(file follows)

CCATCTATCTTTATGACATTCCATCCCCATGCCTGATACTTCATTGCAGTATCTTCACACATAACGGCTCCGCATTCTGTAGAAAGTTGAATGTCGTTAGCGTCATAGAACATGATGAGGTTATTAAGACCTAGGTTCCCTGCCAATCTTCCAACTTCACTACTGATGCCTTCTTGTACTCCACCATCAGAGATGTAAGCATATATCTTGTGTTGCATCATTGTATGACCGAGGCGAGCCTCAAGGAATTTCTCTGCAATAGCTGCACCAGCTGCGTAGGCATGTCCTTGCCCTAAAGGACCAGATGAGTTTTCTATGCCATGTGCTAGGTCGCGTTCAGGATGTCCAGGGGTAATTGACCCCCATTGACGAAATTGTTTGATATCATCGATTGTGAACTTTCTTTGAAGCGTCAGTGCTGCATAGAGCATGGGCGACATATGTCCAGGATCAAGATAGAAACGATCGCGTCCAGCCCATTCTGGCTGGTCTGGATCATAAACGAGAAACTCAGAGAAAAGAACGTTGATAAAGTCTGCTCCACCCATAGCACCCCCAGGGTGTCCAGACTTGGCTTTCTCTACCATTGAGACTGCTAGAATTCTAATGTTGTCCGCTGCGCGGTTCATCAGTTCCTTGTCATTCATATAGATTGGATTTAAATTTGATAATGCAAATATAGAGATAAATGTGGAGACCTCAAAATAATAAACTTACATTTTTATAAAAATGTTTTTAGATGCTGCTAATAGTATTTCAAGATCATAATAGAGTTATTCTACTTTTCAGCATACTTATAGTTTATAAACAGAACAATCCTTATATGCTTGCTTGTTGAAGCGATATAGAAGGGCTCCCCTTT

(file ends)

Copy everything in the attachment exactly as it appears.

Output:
CCATCTATCTTTATGACATTCCATCCCCATGCCTGATACTTCATTGCAGTATCTTCACACATAACGGCTCCGCATTCTGTAGAAAGTTGAATGTCGTTAGCGTCATAGAACATGATGAGGTTATTAAGACCTAGGTTCCCTGCCAATCTTCCAACTTCACTACTGATGCCTTCTTGTACTCCACCATCAGAGATGTAAGCATATATCTTGTGTTGCATCATTGTATGACCGAGGCGAGCCTCAAGGAATTTCTCTGCAATAGCTGCACCAGCTGCGTAGGCATGTCCTTGCCCTAAAGGACCAGATGAGTTTTCTATGCCATGTGCTAGGTCGCGTTCAGGATGTCCAGGGGTAATTGACCCCCATTGACGAAATTGTTTGATATCATCGATTGTGAACTTTCTTTGAAGCGTCAGTGCTGCATAGAGCATGGGCGACATATGTCCAGGATCAAGATAGAAACGATCGCGTCCAGCCCATTCTGGCTGGTCTGGATCATAAACGAGAAACTCAGAGAAAAGAACGTTGATAAAGTCTGCTCCACCCATAGCACCCCCAGGGTGTCCAGACTTGGCTTTCTCTACCATTGAGACTGCTAGAATTCTAATGTTGTCCGCTGCGCGGTTCATCAGTTCCTTGTCATTCATATAGATTGGATTTAAATTTGATAATGCAAATATAGAGATAAATGTGGAGACCTCAAAATAATAAACTTACATTTTTATAAAAATGTTTTTAGATGCTGCTAATAGTATTTCAAGATCATAATAGAGTTATTCTACTTTTCAGCATACTTATAGTTTATAAACAGAACAATCCTTATATGCTTGCTTGTTGAAGCGATATAGAAGGGCTCCCCTTT